4. if the file extension (i.e. .xml or .atf) is missing then it is appended automatically to name.

If the name starts with ’/’ then it is taken as an absolute path to the file (an absolute file name) and no further computation is done with the name.

Otherwise name is a relative path which is relative to some directory library-root and a sub-directory of library-root that is determined by the lib number. The library numbers 0-9 correspond to the following directories:

0: library-root/workspaces/

1: library-root/wslib1/

2: library-root/wslib2/

...

9: library-root/wslib9/

The command )LIBS without arguments shows the mapping between library numbers and paths. The command )LIBS with an argument sets a new lib-root.

The command )LIB [lib] shows the files in library (i.e. directory) lib.

The directory library-root is computed as follows when the interpreter starts:

If an environment variable APL_LIB_ROOT is defined, then its value is used as library-root. Otherwise the path from the current directory (".") up to the root directory ("/") is searched until a directory containing two files ’workspaces’ and ’wslib1’ is found. Normally ’workspaces’ and ’wslib1’ are directories, but for the computation of library-root files suffice.

If such a directory is found, then it is used as library-root; otherwise the current directory (i.e. ".") is used and converted to an absolute path.

For example, if library-root is "." then the command

)LOAD 2 test

will try to load the workspace file

./wslib2/test.xml

Using a library root implies that all 10 library directories are contained in the same directory. This is good enough for single-user environments but is often not adequate for multi-user environments where some directories are not writable by users and different users have different home directories.

For that reason the above library root scheme can be overridden by the GNU APL configuration files (preferences). In these files you can uncomment any of the LIBREF-0 to LIBREF-9 settings (which correspond to library numbers 0 to 9) and provide your own paths. The library numbers NOT overridden in a ’preferences’ file still follow the library root scheme.


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2 Non-standard Features

There are a few possibly useful features in GNU APL:

2.1 APL Scripting

As already mentioned, it is possible to write APL scripts. Like for other script languages, the script starts with #!, followed by the absolute or relative path to the interpreter, followed by command line arguments passed on to the interpreter. In our case this could be, for example:

    #! /bin/apl --id 1010

There are essentially two ways to run an APL script: redirecting the script file to stdin of the interpreter or making the script executable and indicate apl as the script interpreter (followed by some command line arguments for apl).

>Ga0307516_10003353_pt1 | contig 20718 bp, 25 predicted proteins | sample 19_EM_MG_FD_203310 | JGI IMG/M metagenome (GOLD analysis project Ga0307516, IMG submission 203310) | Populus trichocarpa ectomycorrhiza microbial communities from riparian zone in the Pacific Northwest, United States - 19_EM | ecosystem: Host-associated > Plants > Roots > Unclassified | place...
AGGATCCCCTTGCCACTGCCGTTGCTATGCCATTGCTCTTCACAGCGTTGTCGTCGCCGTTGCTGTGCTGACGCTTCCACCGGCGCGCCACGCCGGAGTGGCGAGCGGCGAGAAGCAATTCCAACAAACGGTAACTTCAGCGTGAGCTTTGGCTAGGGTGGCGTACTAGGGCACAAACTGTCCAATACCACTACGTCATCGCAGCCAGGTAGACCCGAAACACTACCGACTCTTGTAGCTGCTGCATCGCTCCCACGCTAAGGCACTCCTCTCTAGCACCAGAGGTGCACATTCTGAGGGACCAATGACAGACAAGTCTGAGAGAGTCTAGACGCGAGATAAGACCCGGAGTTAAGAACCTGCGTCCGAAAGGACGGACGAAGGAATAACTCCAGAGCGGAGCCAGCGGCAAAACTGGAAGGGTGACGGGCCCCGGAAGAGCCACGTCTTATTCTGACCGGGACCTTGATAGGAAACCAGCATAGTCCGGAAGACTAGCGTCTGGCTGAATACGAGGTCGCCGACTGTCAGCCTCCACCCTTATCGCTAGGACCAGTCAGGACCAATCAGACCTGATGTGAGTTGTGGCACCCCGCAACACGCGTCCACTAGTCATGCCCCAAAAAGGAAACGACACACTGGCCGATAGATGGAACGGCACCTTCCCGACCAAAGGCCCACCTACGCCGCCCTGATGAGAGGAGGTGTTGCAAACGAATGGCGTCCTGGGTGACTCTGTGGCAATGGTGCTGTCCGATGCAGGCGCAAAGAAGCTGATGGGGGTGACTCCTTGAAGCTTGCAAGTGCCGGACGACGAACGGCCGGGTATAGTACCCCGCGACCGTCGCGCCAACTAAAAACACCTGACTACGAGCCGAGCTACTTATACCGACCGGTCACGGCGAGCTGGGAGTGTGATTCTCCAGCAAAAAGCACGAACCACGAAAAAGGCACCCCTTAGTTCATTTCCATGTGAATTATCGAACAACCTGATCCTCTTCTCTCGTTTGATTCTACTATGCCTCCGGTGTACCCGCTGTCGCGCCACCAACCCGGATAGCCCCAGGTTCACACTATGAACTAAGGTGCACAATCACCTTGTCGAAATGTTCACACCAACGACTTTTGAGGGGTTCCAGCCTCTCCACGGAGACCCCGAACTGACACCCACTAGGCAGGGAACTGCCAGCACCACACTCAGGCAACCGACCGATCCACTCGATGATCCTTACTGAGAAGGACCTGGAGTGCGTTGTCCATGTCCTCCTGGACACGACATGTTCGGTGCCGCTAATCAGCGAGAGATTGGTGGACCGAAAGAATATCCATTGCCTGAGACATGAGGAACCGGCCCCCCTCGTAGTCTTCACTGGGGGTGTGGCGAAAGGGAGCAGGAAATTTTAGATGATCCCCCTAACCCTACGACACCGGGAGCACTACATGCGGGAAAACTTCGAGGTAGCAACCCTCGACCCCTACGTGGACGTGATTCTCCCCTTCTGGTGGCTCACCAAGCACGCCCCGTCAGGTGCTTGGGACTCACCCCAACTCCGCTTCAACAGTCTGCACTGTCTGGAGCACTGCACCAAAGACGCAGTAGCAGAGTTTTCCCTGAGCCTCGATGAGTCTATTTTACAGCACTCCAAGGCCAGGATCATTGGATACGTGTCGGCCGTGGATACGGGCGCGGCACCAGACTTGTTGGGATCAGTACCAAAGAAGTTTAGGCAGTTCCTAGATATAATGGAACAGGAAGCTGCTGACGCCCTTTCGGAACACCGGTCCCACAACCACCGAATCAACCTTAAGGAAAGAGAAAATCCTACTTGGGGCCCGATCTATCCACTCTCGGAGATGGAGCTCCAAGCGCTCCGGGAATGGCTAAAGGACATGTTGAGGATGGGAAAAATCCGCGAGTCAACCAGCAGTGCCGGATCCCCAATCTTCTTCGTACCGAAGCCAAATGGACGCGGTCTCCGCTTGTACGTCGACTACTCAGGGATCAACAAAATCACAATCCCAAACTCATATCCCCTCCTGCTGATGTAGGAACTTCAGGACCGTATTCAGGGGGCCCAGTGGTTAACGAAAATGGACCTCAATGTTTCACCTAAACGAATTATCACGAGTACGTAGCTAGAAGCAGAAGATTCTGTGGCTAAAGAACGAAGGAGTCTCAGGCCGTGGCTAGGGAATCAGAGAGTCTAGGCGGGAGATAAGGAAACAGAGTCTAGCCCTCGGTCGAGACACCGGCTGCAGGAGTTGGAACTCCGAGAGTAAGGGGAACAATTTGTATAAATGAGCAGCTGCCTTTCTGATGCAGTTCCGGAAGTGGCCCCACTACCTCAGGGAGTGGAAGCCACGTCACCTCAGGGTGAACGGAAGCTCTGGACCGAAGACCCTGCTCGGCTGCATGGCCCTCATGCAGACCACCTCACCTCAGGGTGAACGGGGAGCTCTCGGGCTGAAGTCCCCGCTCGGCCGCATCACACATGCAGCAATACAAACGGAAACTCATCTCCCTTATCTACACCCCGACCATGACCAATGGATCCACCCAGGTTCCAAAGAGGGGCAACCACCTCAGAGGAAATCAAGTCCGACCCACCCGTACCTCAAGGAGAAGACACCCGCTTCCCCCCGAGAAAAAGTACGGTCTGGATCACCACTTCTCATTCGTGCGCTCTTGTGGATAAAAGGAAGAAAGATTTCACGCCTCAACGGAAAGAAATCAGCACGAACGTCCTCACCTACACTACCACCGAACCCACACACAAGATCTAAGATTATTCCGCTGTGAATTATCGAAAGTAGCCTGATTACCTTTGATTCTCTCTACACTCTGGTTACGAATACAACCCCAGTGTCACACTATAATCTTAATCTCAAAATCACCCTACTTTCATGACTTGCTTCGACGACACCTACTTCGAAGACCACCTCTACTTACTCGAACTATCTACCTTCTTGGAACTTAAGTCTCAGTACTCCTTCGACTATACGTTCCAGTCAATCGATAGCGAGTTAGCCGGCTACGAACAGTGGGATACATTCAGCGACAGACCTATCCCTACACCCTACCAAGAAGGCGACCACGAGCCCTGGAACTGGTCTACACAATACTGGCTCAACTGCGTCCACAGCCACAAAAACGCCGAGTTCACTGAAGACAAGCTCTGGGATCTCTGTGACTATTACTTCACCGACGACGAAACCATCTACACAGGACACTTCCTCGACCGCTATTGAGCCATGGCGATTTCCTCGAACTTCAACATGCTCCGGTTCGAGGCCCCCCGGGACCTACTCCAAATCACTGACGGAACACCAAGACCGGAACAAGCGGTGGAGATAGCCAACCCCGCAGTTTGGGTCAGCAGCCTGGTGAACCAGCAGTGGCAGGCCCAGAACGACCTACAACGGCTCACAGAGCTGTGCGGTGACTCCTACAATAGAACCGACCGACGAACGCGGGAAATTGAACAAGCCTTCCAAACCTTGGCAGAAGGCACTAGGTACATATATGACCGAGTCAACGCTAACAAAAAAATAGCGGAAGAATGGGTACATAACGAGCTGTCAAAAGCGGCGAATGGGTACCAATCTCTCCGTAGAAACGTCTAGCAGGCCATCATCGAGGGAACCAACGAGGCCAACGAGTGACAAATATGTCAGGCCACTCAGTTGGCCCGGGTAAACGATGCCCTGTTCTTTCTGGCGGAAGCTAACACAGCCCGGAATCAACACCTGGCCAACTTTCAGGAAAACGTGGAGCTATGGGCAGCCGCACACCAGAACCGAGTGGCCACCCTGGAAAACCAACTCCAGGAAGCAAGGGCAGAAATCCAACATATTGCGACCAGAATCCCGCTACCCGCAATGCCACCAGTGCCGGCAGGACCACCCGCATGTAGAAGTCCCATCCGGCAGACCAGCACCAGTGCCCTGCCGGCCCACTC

2.1.1 redirect the script file the stdin of the GNU APL interpreter

A file, say script.apl, can be redirected to apl by redirection of the shell:

    apl < script.apl

Alternatively, the command line option -f of apl can be used:

    apl -f script.apl

Both ways of redirecting the file are almost identical; in the first case redirection was performed by the shell running apl, while in the second case the redirecting of the file was performed by apl itself.

2.1.2 make the script file executable

Alternatively the script can be made executable, mentioning apl as the interpreter for the script (see also man execve). For this to work, the first line of the script must have a special format

    #! /bin/apl -f - --

or, more typically for scripts:

    #! /bin/apl --script --

--script prevents: printing of a welcome banner, echoing of stdin to stdout, automatic loading of a )CONTINUE workspaces, and prevents starting of a thread for shared variable communication.

If the path to the interpreter is relative (which might be useful if you do not know in advance where the APL interpreter will be installed) then it must be in $PATH of the shell that runs the script).

2.1.3 Helpful features for scripting

In order to be really useful for scripting, three more features have been added:

The system variable ⎕ARG contains all command line arguments passed to the interpreter. In the first example above this would be a nested 3-element vector:

    /bin/apl --id 1010

A feature particularly useful for CGI scripting (where some information is passed to the APL script via environment variables) is the monadic system function ⎕ENV B. ⎕ENV B returns all environment variables whose name starts with B. If ⍴B is 0, like:

    ⎕ENV ''

then all environment variables are returned. The result of ⎕ENV is a N-by-2 matrix. The first column is the name of the environment variable. The second column is the value of the variable. The number N of environment variables returned obviously depends on the number of environment variables whose name begins with the prefix given in B. B is case sensitive, but by convention the names of environment are uppercase.

If you need to create a longer text, like the body of a web page, then you would normally construct it like this:

BODY ← ⊂ 'First line'
BODY ← BODY , ⊂ 'Second line'
BODY ← BODY , ⊂ 'Third line'
   ...

That is not very handy for longer texts. Instead you can write the following in an APL script:

BODY←⎕INP 'END-OF-⎕INP'
First line
Second line
Third line
   ...
END-OF-⎕INP

This works like "Here documents" in bash. The right argument of ⎕INP is the end of text marker, ⎕INP also has a dyadic form where the left argument specifies an escape sequence from text to apl and back to the text, similar to PHP scripts: